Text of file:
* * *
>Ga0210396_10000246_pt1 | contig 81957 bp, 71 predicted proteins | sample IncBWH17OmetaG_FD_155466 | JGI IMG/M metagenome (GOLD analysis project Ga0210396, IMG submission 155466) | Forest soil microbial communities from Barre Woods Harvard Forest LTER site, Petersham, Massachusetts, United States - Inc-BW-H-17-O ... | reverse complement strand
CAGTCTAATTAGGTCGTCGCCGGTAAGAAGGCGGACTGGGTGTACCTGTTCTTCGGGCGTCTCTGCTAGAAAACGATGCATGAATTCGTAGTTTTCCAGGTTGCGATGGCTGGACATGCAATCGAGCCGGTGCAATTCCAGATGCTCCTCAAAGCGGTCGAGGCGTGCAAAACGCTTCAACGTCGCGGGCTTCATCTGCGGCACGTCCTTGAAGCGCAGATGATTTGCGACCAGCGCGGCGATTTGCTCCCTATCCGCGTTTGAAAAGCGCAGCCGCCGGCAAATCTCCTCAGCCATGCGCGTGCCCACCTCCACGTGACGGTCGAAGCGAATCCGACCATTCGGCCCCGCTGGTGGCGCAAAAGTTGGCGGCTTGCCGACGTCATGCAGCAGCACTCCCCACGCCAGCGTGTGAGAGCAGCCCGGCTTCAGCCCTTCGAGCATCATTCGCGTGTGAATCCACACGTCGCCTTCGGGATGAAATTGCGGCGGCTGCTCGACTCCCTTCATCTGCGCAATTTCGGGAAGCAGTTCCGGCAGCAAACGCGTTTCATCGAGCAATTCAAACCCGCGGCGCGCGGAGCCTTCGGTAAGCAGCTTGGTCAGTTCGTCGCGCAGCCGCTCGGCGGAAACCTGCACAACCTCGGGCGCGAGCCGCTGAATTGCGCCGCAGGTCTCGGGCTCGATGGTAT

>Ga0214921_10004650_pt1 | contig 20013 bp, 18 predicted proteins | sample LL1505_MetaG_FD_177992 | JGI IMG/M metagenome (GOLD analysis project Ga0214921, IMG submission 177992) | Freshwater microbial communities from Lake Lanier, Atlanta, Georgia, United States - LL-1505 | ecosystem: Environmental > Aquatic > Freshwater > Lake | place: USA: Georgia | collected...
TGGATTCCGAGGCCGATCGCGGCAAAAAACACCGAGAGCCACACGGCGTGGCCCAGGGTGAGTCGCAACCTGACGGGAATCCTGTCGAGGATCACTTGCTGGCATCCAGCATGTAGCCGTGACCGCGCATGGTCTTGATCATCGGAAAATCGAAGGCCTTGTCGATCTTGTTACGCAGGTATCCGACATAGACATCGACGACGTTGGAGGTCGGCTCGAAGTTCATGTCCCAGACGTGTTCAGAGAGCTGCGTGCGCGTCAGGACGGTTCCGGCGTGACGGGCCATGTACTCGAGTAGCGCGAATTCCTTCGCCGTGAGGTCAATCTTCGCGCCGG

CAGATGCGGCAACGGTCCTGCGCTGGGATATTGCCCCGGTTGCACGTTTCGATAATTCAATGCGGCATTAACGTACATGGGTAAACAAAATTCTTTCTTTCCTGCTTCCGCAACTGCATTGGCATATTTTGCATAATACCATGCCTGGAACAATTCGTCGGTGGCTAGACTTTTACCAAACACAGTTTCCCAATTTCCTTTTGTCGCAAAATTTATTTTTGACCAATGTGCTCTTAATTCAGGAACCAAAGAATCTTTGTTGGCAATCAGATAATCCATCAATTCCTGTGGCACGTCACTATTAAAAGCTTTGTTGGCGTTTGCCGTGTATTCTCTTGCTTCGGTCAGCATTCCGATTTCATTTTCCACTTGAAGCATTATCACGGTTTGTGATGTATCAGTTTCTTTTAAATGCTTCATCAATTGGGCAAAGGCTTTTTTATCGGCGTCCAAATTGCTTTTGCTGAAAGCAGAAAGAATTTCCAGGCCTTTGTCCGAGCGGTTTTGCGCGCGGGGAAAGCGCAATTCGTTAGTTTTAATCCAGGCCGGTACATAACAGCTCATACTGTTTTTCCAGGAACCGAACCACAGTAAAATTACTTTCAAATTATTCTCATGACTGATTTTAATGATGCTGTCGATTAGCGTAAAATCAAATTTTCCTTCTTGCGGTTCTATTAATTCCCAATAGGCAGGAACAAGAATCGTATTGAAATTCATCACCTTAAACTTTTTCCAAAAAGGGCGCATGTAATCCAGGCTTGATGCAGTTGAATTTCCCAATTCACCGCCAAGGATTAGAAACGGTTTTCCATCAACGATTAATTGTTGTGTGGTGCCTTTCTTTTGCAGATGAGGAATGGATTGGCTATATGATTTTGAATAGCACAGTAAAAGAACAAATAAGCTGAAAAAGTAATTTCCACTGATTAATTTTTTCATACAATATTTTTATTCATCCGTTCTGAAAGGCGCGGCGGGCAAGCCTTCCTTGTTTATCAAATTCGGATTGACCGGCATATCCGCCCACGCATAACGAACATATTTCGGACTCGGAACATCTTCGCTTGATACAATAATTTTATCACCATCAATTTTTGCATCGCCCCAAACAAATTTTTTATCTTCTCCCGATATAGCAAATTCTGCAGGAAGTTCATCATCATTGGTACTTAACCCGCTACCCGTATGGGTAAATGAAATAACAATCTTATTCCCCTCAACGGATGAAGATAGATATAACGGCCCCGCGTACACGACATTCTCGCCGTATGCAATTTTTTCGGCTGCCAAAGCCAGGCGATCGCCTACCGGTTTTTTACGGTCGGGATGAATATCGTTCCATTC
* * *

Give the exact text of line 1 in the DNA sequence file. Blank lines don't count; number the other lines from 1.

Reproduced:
>Ga0210396_10000246_pt1 | contig 81957 bp, 71 predicted proteins | sample IncBWH17OmetaG_FD_155466 | JGI IMG/M metagenome (GOLD analysis project Ga0210396, IMG submission 155466) | Forest soil microbial communities from Barre Woods Harvard Forest LTER site, Petersham, Massachusetts, United States - Inc-BW-H-17-O ... | reverse complement strand